Study to Evaluate Safety & Effectiveness of Vascular Sealant System
To evaluate a new vascular sealant compared to control for the control of suture line bleeding after vascular reconstructive surgery.
|Study Design:||Allocation: Randomized
Endpoint Classification: Safety/Efficacy Study
Intervention Model: Parallel Assignment
Masking: Single Blind (Subject)
Primary Purpose: Treatment
|Official Title:||Randomized Study to Evaluate Safety & Effectiveness of Vascular Sealant to Control Suture Line Bleeding|
- Sealing Success [ Time Frame: Within 10 minutes following restoration of blood flow ] [ Designated as safety issue: Yes ]The primary effectiveness endpoint is sealing success defined as complete anastomotic suture line sealing within 10 minutes following restoration of blood flow without use of an adjunctive hemostatic technique different from the assigned treatment. The primary effectiveness endpoint was evaluated on a per subject basis. For subjects with two treated sites, the subject is considered a success only if there is complete anastomotic suture line sealing within 10 minutes at both sites.
- Proportion of Immediate Sealing Success at Treated Anastomoses (Anastomoses Level) [ Time Frame: 60 seconds post restoration of blood flow ] [ Designated as safety issue: Yes ]A site with no suture line bleeding after blood flow is restored and monitored for a minimum period of 60 seconds to confirm cessation of blood flow
- Proportion of Overall Sealing Successes at Treated Anastomoses (Anastomoses Level) [ Time Frame: Within 10 minutes post restoration of blood flow ] [ Designated as safety issue: Yes ]A site with no suture line bleeding after blood flow is restored and monitored for a minimum period of 60 seconds to confirm cessation of blood flow.
- Time to Hemostasis [ Time Frame: Within 10 minutes post restoration of blood flow ] [ Designated as safety issue: Yes ]Time to hemostasis determined from time circulation restored after treatment application until bleeding stopped (assessed at intervals of immediate, 1, 3, 5, 7.5 and 10 min). For subject with two sites, time to hemostasis of both sites used for analysis. Subjects for whom bleeding had not stopped within 10 min considered censored observations.
- Time to Wound Closure [ Time Frame: From initial clamp removal at the last anastomotic site until skin closure ] [ Designated as safety issue: Yes ]Time to wound closure was defined as the elapsed time between initial clamp removal at the last anastomotic site until skin closure. This endpoint was analyzed using the log-rank test to compare the two treatment groups. The Kaplan-Meier method was used to obtain estimated median times to wound closure and the corresponding 95% confidence intervals for each treatment group.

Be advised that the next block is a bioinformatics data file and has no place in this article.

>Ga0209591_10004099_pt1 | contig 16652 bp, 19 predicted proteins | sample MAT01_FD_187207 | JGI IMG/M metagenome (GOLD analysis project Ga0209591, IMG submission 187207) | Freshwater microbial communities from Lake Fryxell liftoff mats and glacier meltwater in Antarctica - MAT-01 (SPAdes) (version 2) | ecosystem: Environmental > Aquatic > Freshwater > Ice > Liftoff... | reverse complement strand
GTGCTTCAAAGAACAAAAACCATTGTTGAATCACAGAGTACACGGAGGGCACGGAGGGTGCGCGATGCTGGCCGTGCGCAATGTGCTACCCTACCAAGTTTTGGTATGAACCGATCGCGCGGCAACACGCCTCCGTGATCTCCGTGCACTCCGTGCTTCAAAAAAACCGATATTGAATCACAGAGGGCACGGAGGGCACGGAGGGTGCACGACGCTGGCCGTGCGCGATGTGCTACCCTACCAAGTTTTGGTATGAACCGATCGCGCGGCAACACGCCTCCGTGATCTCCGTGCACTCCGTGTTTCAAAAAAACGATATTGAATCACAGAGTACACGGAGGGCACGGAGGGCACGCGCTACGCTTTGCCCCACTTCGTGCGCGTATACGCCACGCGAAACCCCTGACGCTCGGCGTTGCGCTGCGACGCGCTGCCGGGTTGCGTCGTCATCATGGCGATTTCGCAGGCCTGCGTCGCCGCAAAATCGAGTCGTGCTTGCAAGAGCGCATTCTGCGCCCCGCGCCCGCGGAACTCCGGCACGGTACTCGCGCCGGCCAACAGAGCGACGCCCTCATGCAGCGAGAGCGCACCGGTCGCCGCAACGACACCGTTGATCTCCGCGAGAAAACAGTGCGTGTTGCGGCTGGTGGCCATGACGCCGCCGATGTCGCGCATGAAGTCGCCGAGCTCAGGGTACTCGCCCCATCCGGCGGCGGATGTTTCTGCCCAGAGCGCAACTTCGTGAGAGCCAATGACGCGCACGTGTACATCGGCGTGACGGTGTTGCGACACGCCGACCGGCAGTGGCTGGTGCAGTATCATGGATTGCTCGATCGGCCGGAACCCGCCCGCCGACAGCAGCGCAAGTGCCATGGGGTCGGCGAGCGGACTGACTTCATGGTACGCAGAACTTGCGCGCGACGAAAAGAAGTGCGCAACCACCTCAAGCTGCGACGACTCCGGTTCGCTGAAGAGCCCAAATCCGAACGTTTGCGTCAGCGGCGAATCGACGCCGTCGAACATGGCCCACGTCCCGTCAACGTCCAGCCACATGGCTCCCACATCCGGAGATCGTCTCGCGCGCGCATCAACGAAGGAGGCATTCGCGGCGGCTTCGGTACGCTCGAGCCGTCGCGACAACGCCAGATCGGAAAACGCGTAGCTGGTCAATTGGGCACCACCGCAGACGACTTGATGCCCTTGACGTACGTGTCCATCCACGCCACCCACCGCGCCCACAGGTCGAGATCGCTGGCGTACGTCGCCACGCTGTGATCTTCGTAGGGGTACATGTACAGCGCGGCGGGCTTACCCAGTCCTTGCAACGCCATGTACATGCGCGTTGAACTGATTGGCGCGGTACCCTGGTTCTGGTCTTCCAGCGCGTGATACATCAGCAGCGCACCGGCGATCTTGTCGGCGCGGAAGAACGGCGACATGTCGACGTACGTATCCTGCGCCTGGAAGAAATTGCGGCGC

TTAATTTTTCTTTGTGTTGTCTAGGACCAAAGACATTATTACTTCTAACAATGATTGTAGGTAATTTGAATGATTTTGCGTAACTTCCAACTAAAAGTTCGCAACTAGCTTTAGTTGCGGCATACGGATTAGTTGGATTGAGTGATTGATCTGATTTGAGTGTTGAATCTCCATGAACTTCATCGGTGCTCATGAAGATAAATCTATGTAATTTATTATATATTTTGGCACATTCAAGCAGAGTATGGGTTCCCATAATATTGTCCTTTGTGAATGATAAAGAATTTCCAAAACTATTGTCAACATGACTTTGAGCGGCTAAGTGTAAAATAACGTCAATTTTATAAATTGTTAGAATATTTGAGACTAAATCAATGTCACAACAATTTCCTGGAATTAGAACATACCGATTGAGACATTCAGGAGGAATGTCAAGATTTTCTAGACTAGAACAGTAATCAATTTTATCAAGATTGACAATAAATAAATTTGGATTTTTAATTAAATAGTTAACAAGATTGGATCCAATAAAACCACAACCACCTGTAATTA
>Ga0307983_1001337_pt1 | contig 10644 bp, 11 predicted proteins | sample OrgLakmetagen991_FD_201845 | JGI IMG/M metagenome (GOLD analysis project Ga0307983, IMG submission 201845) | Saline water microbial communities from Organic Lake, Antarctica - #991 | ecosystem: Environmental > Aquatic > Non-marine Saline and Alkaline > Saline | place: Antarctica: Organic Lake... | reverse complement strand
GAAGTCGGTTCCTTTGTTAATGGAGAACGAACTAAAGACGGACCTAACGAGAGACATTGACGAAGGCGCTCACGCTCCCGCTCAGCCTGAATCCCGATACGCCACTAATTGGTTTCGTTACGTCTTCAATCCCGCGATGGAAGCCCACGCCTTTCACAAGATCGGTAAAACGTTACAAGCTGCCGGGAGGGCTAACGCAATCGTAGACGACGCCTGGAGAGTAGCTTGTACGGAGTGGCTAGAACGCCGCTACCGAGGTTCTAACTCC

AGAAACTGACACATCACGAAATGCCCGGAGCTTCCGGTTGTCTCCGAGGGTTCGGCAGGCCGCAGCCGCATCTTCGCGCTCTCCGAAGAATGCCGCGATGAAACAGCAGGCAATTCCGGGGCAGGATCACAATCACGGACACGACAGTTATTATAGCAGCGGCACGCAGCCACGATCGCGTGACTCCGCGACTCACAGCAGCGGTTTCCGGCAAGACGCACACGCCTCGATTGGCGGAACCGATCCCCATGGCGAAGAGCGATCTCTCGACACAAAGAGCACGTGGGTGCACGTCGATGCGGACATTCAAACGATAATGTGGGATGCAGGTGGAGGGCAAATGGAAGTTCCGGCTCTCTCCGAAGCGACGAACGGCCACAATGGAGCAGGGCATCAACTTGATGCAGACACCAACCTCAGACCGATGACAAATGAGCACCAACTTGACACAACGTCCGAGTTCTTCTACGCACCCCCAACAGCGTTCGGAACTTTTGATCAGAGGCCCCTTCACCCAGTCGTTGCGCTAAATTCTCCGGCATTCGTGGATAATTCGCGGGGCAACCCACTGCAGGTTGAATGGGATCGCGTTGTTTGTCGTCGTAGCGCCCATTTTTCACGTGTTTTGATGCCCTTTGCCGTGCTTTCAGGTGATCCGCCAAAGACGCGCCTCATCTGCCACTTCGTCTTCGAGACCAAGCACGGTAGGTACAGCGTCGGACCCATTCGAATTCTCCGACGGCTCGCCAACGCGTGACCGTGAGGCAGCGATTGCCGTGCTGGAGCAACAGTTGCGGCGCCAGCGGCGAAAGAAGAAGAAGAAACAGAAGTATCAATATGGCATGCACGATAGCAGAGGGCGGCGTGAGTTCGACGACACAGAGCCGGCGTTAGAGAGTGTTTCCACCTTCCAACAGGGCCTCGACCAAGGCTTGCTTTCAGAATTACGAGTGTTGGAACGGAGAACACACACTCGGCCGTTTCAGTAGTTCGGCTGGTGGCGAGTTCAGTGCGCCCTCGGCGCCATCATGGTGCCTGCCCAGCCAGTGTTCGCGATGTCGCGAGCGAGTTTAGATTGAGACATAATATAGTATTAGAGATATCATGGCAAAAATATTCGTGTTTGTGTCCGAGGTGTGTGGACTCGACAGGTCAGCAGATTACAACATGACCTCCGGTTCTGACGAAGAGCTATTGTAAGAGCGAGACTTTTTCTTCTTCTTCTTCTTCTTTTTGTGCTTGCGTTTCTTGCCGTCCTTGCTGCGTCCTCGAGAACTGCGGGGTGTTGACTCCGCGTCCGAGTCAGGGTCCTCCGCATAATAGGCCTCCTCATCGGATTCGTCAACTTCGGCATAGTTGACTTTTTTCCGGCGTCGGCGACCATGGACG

|Study Start Date:||April 2007|
|Study Completion Date:||May 2008|
|Primary Completion Date:||May 2008 (Final data collection date for primary outcome measure)|
Consists of two liquids that when mixed together in situ rapidly cross-link to form a biocompatible absorbable sealant that is tissue adherent. These liquids are sprayed onto tissues using the Dual Liquid Applicator. The formed Sealant remains intact for approximately 2 to 7 days. During this period the Sealant undergoes hydrolysis where it is absorbed into the circulatory system and is excreted through the kidneys.
Other Name: Vascular Sealant System
Active Comparator: GELFOAM/THROMBIN
GELFOAM/THROMBIN description - GELFOAM Sterile Compressed Sponge is a medical device intended for application to bleeding surfaces as a hemostatic. It is water-insoluble, off-white, nonelastic, porous, pliable product prepared from purified porcine Skin Gelatin USP Granulates and Water for Injection, USP. It may be cut without fraying and is able to absorb and hold within its interstices, many times its weight of blood and other fluids. Although not necessary, GELFOAM can be used either with or without thrombin to obtain hemostasis.
Other Name: absorbable gelatin compressed sponge
Vascular surgery encompasses a wide range of surgical procedures. In these procedures reduction of blood loss and creation of suture line is of utmost importance to the surgeon. Bleeding at the suture line may require transfusion, as well as prolonged operative and anesthesia time. Suture hole bleeding is common following using synthetic and biological grafts for vascular repair. Several topical hemostatic ans sealing agents have been developed to control suture line bleeding. This new vascular sealant possess high bonding properties, minimal tissue reaction, is biodegradable and absorbed by the body quickly. The primary focus of this study is to compare the safety and effectiveness of the vascular sealant with standard of care methods used today, specifically gelfoam/thrombin and sponge like material.